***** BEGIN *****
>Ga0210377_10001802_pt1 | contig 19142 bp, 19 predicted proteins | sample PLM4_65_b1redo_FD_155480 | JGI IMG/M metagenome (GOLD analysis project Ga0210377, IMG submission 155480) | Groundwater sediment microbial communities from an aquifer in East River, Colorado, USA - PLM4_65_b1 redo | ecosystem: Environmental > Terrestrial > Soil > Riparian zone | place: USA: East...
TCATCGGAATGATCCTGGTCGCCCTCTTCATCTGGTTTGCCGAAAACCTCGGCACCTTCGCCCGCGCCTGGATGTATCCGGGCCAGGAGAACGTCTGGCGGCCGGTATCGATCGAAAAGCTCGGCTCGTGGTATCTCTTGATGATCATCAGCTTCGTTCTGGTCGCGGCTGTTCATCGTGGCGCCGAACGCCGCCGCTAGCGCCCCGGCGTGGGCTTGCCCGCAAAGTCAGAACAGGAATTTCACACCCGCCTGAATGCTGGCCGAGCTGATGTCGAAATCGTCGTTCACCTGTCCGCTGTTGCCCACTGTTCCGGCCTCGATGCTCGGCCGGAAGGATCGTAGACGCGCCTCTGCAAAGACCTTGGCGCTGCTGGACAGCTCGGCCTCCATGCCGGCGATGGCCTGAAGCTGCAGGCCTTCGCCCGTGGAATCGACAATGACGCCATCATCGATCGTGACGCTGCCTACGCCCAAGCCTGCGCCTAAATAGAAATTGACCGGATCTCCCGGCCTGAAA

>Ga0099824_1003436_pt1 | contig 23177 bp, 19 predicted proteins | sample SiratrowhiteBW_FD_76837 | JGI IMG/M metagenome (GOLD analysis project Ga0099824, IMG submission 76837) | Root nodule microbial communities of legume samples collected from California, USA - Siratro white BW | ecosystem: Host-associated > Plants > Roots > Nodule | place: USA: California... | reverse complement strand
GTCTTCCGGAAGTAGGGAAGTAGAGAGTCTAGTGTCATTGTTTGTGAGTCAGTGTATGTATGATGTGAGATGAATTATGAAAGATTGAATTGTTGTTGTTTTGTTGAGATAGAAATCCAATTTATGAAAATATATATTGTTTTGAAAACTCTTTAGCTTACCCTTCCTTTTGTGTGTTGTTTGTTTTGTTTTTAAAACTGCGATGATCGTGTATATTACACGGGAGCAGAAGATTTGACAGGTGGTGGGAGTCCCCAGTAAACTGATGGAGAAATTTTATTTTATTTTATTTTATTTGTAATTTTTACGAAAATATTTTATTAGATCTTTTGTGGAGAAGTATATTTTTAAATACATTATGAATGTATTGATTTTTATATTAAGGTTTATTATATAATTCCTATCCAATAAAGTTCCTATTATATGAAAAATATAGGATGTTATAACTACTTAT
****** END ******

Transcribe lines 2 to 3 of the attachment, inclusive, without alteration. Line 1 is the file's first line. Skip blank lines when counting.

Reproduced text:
TCATCGGAATGATCCTGGTCGCCCTCTTCATCTGGTTTGCCGAAAACCTCGGCACCTTCGCCCGCGCCTGGATGTATCCGGGCCAGGAGAACGTCTGGCGGCCGGTATCGATCGAAAAGCTCGGCTCGTGGTATCTCTTGATGATCATCAGCTTCGTTCTGGTCGCGGCTGTTCATCGTGGCGCCGAACGCCGCCGCTAGCGCCCCGGCGTGGGCTTGCCCGCAAAGTCAGAACAGGAATTTCACACCCGCCTGAATGCTGGCCGAGCTGATGTCGAAATCGTCGTTCACCTGTCCGCTGTTGCCCACTGTTCCGGCCTCGATGCTCGGCCGGAAGGATCGTAGACGCGCCTCTGCAAAGACCTTGGCGCTGCTGGACAGCTCGGCCTCCATGCCGGCGATGGCCTGAAGCTGCAGGCCTTCGCCCGTGGAATCGACAATGACGCCATCATCGATCGTGACGCTGCCTACGCCCAAGCCTGCGCCTAAATAGAAATTGACCGGATCTCCCGGCCTGAAA

>Ga0099824_1003436_pt1 | contig 23177 bp, 19 predicted proteins | sample SiratrowhiteBW_FD_76837 | JGI IMG/M metagenome (GOLD analysis project Ga0099824, IMG submission 76837) | Root nodule microbial communities of legume samples collected from California, USA - Siratro white BW | ecosystem: Host-associated > Plants > Roots > Nodule | place: USA: California... | reverse complement strand